$.ajax({
                        type: 'GET',
                        url: movies_api
                    }).done(function(data){
                        
                        $('.Game').empty();
                        makeGame(data.results);
                        
                    })
                })

These click functions are identical except for the url value (which we’ve already noticed differ only by a category id). Why not write one function that takes a parameter?


#3

Thank you for the feedback @ArielLeslie.

In response to “All 4 of these variables that you declare are immediately put in an array and never used again. Why do they need to be declared at all?

The logic I used was -

  1. Create an array that includes each incorrect answer plus the correct answer, and then randomly sort those items so that I don’t always have answer Choice A as being the Correct Answer (for example).
  2. Then I use newArray[0], newArray[1], newArray[2], newArray[3] as the text inside the radio button input tags. I would have looped through the array as you suggested if I did not want to use a random sort.

Could you elaborate on your question “Could you generate this instead of hardcoding it?” Do you mean use a JS or jQuery function to output the 4 inputs?

I am working on writing a function that includes the URL as a parameter, to see if I can clean up that part of my code. Thank you for the feedback and hope we can continue discussing, as it helps me learn and improve!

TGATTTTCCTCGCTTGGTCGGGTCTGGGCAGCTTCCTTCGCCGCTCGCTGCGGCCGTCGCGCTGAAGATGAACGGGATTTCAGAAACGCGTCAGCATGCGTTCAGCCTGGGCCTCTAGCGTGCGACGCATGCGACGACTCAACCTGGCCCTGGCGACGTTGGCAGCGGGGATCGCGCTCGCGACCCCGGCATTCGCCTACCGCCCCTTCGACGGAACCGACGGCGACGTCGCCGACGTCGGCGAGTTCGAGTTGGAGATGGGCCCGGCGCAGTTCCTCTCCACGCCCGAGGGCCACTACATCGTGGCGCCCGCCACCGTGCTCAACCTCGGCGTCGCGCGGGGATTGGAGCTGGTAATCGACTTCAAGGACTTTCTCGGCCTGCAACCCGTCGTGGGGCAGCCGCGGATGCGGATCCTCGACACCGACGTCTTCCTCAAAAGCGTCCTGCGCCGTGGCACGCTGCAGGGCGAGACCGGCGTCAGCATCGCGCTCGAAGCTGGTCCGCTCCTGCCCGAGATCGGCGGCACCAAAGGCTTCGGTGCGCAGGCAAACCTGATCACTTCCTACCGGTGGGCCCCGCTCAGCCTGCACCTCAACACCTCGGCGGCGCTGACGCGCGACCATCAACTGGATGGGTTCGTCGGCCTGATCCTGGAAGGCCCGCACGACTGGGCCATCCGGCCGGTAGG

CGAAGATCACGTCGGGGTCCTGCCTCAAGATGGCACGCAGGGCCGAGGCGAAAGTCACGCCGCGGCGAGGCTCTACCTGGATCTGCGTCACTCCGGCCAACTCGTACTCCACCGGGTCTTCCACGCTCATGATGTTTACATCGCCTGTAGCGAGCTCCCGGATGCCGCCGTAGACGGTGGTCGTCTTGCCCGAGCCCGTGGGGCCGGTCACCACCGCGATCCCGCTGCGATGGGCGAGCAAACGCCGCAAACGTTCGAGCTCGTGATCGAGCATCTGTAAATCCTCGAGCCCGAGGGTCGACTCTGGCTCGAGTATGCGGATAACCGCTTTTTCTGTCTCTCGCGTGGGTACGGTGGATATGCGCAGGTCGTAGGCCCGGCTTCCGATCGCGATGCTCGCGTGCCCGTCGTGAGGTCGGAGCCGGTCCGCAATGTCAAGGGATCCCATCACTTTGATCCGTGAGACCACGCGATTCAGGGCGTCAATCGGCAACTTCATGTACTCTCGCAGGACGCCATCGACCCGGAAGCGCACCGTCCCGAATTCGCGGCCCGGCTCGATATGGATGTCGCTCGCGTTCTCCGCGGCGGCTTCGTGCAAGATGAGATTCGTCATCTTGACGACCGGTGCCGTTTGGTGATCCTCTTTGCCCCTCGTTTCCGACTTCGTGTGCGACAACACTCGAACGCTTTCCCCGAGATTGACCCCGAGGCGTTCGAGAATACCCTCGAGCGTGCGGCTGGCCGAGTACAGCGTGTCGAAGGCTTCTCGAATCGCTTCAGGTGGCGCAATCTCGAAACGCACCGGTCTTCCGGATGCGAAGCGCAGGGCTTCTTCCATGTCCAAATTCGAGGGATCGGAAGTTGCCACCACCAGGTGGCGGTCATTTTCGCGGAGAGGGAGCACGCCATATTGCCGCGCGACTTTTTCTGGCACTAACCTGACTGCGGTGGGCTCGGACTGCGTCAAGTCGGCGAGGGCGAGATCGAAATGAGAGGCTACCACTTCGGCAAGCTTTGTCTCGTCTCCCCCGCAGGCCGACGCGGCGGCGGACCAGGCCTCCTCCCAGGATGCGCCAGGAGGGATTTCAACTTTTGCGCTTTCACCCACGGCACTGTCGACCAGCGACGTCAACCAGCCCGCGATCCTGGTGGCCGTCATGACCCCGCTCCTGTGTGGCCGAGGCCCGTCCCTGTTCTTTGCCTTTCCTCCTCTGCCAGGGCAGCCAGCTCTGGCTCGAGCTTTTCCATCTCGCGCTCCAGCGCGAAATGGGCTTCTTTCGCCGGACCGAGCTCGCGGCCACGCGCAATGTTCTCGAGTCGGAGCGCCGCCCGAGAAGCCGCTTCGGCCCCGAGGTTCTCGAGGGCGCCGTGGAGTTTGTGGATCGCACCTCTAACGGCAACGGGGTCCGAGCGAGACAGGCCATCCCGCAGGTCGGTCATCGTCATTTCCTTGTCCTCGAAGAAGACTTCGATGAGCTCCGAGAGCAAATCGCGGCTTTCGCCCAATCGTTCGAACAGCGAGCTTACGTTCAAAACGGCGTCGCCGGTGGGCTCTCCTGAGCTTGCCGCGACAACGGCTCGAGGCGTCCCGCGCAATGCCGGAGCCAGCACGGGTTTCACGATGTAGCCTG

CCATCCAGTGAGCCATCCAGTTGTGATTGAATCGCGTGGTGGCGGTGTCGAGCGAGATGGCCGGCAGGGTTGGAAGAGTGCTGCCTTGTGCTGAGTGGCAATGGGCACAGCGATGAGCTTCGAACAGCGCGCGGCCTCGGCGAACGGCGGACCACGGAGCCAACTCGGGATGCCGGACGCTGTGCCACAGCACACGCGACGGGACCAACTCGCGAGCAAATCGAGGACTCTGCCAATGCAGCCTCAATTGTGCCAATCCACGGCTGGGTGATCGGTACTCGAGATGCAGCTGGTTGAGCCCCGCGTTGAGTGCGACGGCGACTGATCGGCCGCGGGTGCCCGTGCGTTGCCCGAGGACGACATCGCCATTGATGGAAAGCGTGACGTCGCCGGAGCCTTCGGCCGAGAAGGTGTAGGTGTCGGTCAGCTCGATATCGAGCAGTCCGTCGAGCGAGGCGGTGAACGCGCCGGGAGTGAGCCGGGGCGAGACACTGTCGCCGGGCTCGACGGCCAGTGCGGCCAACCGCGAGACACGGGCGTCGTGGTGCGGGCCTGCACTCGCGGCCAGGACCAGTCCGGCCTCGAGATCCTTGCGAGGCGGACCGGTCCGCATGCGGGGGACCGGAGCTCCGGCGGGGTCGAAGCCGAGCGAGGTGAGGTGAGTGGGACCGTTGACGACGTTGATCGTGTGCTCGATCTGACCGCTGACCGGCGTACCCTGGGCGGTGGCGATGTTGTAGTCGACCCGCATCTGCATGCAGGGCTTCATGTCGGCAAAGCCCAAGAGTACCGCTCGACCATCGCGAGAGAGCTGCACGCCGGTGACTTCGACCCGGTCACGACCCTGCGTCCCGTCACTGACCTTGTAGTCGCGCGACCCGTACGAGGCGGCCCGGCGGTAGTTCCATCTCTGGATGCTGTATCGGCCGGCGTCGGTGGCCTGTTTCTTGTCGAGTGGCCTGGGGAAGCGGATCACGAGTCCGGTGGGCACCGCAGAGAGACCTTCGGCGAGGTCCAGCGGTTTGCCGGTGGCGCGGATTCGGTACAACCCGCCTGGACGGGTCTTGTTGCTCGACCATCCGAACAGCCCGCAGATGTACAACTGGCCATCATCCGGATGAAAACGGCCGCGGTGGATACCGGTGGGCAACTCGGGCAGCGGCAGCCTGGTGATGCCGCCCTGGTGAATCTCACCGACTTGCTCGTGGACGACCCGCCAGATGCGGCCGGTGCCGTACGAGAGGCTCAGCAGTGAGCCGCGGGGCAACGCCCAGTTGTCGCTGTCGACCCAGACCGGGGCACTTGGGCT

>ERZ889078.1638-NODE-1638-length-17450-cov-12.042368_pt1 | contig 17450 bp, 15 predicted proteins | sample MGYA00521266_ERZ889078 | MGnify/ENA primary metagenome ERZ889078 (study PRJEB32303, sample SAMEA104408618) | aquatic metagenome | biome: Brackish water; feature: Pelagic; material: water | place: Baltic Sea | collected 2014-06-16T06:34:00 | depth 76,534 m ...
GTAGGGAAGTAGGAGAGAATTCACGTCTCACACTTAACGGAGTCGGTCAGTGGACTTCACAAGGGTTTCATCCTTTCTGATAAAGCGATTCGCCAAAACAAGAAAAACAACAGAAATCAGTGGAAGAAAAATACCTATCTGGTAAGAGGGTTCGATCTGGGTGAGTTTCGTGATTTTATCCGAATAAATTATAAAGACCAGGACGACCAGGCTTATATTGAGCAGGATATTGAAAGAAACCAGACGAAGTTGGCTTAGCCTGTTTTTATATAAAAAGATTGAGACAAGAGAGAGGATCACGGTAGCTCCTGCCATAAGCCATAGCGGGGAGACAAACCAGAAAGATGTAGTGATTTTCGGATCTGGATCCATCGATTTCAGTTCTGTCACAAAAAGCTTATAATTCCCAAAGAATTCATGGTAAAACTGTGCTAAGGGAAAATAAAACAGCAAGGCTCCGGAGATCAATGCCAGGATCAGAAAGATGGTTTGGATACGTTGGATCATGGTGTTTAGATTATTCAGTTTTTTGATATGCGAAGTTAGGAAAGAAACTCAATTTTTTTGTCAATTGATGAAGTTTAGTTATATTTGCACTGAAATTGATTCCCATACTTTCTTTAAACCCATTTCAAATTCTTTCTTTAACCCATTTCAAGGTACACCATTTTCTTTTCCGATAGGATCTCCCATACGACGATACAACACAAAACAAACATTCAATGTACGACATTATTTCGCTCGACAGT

For the quesList.innerHTML variable that contains the form, would it be a good idea to use a template tool such as Mustache (or Handlebars, Pug)? or would that create a bigger mess?


#4

I understand why you’re creating newArray, but you didn’t need to declare variables just to put their values in newArray.

Those html tags are just part of a string. How could you use JavaScript to dynamically build that string to contain the correct number of nearly identical substrings?


#5

Adding to @ArielLeslie’s last reply, what she means is you are already dynamically putting the answer with arr[0[, arr[1], arr[2], and arr[3] below, but the only other difference between these 4 lines are the letters a, b, c, d (in upper and lower case). See if you can dynamically create each line instead of manually writing those four lines. There are a couple of ways you could do it.

<input type='radio' name='sports' value='a'> A. ${newArray[0]}<br>
<input type='radio' name='sports' value='b'> B. ${newArray[1]}<br>
<input type='radio' name='sports' value='c'> C. ${newArray[2]}<br>
<input type='radio' name='sports' value='d'> D. ${newArray[3]}<br>

#6

Thank you so much for this. I was into this issue and tired to tinker around to check if its possible but couldnt get it done. Now that i have seen the way you did it, thanks guys
with
regards


#7

FYI, to create a random shuffle it is generally accepted that the Fisher-Yates Shuffle algorithm is better than what you are using.